This universe’s equivalent of Lex Luther is an alien named Baikinman (germ man), who also has a bratty but significantly nicer partner-in-crime, Dokinchan (heart-beat girl?). Baikinman is a bit of a mad-scientist, capable of making awesome robots in one night. He’s also childish, spoiled, and selfish, which combined with his mad genius, proves to be a deadly combination. His absolute insistence on destroying manners and consuming as much candy as possible (he also gets cavities a lot. Dude doesn’t learn) is what often causes trouble around town. That, and he hates Anpanman for his one-punch hits (Aaaaaaaan-puuuuunch!).

As with most super heroes, Anpanman is a classical straight-man, and Baikinman is the one-dimensional, psychopathic brat. Instead, it’s the side characters that are the most interesting. For example, Dokinchan, while selfish, immature, and often cooperates with Baikinman on his greedy schemes, gets very annoyed with Baikinman temper tantrums and frequent lies. This, combined with her crush on Shokupanman, often leads her to back stab Baikinman and even show some good will in a couple episodes. Currypanman is like Donald Duck: good at heart, but has poor anger management. He has the ability to spit acidic curry, which makes him comparably more destructive than Anpanman, so any episodes starring him is usually about the struggle of staying happy while dealing with annoyances that comes with fame.

Anyway, for those interested in seeing how Japan interprets super heroes aimed towards kids, Anpanman is actually pretty interesting cultural study. They do have an unusual focus towards proper manners and traditions, as seen by it’s opposite, Baikinman. That said, if you expect fast-paced action, blood, and gore One-Punch Man is known for, you’re going to be disappointed.

The Tragedy of Racism in Japanese Media

Warning: racism will be openly discussed in this post.

In a podcast I was in earlier, there was a mention of black face appearing in the Dragon Ball Z anime, which the US localization team did their best to cover. The brief discussion about it being racist left me with mixed feelings, so I wanted to address some thoughts that propped from that moment. In short, I have a theory that many racist undertones from Japanese media are not a result of racist intent, but rather, consumption of racist foreign media from a clueless audience. And to be honest, that’s a rather tragic way of revisiting an old problem.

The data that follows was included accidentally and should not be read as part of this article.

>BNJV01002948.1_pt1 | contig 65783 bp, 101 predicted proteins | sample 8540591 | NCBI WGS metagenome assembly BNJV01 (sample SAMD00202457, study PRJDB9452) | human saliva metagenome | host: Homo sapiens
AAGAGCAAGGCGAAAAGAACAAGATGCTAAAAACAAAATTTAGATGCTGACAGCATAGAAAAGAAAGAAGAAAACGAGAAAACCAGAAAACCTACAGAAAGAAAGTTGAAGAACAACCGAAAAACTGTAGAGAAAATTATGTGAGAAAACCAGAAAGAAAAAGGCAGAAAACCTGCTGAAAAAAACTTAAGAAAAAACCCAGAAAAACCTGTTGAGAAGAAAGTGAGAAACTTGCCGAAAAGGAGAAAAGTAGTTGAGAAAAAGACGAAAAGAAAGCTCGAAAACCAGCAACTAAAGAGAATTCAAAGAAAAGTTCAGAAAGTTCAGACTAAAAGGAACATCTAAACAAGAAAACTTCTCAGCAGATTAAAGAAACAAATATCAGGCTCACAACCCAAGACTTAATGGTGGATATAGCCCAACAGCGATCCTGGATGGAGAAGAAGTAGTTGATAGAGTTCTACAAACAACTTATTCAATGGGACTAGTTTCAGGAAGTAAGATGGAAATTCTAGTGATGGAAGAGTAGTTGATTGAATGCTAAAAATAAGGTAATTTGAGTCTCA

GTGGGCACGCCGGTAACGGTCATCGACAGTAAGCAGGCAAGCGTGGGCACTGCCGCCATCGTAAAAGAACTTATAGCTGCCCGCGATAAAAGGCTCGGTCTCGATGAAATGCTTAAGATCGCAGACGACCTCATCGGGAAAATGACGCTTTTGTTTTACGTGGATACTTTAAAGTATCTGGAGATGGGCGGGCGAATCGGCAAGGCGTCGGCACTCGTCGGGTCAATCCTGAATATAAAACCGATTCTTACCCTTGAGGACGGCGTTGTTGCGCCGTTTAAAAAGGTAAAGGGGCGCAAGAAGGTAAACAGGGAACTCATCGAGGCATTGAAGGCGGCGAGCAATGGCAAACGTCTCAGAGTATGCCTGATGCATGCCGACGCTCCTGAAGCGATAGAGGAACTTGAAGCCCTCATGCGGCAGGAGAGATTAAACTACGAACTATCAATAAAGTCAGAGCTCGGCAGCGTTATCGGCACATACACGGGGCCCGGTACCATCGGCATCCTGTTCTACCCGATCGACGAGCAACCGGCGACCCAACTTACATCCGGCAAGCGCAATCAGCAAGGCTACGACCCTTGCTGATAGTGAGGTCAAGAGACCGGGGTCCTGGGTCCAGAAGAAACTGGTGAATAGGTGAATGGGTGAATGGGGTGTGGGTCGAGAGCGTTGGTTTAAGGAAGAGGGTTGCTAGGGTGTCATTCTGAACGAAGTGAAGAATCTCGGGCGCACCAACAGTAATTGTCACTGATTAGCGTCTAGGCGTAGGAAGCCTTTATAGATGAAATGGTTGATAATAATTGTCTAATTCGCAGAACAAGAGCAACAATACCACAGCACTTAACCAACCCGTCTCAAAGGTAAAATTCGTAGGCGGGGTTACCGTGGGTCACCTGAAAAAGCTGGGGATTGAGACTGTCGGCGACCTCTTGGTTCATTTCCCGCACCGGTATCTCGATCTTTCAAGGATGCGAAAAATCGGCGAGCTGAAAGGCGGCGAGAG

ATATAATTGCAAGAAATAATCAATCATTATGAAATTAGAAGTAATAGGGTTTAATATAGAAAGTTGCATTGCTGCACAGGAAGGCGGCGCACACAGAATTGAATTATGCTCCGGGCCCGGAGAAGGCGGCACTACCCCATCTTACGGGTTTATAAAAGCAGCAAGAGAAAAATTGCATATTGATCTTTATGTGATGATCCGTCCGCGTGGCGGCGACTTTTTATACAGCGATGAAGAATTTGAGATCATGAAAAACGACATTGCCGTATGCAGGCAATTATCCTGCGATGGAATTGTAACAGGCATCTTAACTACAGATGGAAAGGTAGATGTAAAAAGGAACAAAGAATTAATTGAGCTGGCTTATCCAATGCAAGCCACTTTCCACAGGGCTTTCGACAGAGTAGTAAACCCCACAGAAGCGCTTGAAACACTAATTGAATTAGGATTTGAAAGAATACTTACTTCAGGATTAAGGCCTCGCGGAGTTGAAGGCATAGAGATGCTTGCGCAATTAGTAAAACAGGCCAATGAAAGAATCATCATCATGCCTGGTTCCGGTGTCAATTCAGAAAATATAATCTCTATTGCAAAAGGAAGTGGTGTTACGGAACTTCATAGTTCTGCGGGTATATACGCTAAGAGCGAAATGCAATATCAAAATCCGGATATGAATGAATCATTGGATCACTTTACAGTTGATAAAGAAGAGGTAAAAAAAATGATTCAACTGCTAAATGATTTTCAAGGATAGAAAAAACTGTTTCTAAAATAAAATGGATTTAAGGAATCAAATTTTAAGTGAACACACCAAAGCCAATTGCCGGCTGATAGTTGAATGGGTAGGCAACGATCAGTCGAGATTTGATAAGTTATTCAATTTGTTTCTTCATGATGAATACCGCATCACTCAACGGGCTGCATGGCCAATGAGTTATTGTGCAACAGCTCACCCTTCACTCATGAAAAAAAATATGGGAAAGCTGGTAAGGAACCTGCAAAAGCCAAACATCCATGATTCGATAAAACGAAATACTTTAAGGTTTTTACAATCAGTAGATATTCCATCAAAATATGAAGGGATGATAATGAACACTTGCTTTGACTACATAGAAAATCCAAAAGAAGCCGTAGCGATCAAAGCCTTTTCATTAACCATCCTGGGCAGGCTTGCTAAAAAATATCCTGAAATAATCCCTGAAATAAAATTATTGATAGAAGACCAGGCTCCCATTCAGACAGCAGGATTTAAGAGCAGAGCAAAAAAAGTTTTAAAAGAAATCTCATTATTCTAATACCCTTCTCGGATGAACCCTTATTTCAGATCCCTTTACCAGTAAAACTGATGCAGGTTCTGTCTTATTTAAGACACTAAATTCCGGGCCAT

When it comes to the US, topics about slavery and segregation in our local history comes up starting around middle school, and most teachers emphasize how horrible they were, and how they still affect us today. In comparison, at least up to middle school level I was educated in, Japan doesn’t even talk about slavery in their local history (despite the fact that they obviously existed there), let alone anything related to the African continent. On top of this, Japan is an infamously homogeneous population, with 98.5% reported as ethnically Japanese as of 2011. To them, the racism against blacks might as well not exist: they lived through a completely different history that didn’t involve enslaving blacks, and since their country’s black population is so tiny, most citizens haven’t encountered a black person either.

So if a Japanese medium depicts a black face with no knowledge of historical context, and thus, no ill will, that’s not racist, no? While I do believe that the creators probably intended to create a cool looking character, it also tells me they’re depicting the worst kind of racism: one born from ignorance. Unlike what most “Japanese people are really patriotic” comments like you to believe, Japan does consume foreign media, and even crave it. Many manga artists, including father of anime, Osamu Tezuka are well-known to be inspired by American comics and films, especially Disney and Looney Toons. It doesn’t take a genius to figure out that any black face and other racial stereotypes are directly inspired by racist comics and films from the USA. And these stereotypes trickle down into their daily lives: since their presence in Japan is so small and thus, they have no real-life examples to go by, when a Japanese person does meet a black person, it’s fairly common for them to make a huge list of poor assumptions. Ironically, these very assumptions brings birth to fashion styles that attempt to depict the positives in that racial stereotypes (in comparison to Japan’s absurd level of politeness, anyway), which proves to be further damaging when they go out of style. In a way, Japanese media is a child learning from a racist father, the American media.

The part that I’m feeling most mixed about is whether this is something that can be solved, or even whether it should. I don’t, for example, think it should be Japan’s responsibility to learn the dark history of segregation in the US, similar to how I don’t think the US needs to teach Japanese history. As mentioned before, I genuinely think Japan uses racial stereotypes because “it looks cool.” It’ll be difficult to convince anyone that something that looks cool to them is actively harmful outside of their own country (side note: yes, it’s harmful inside their own country, too, but there isn’t many that can speak up against the practice). I frankly can’t blame the creators there not knowing any better: they are making media for their own country, and it falls under the localization team’s responsibility to adopt the medium to their country’s standards.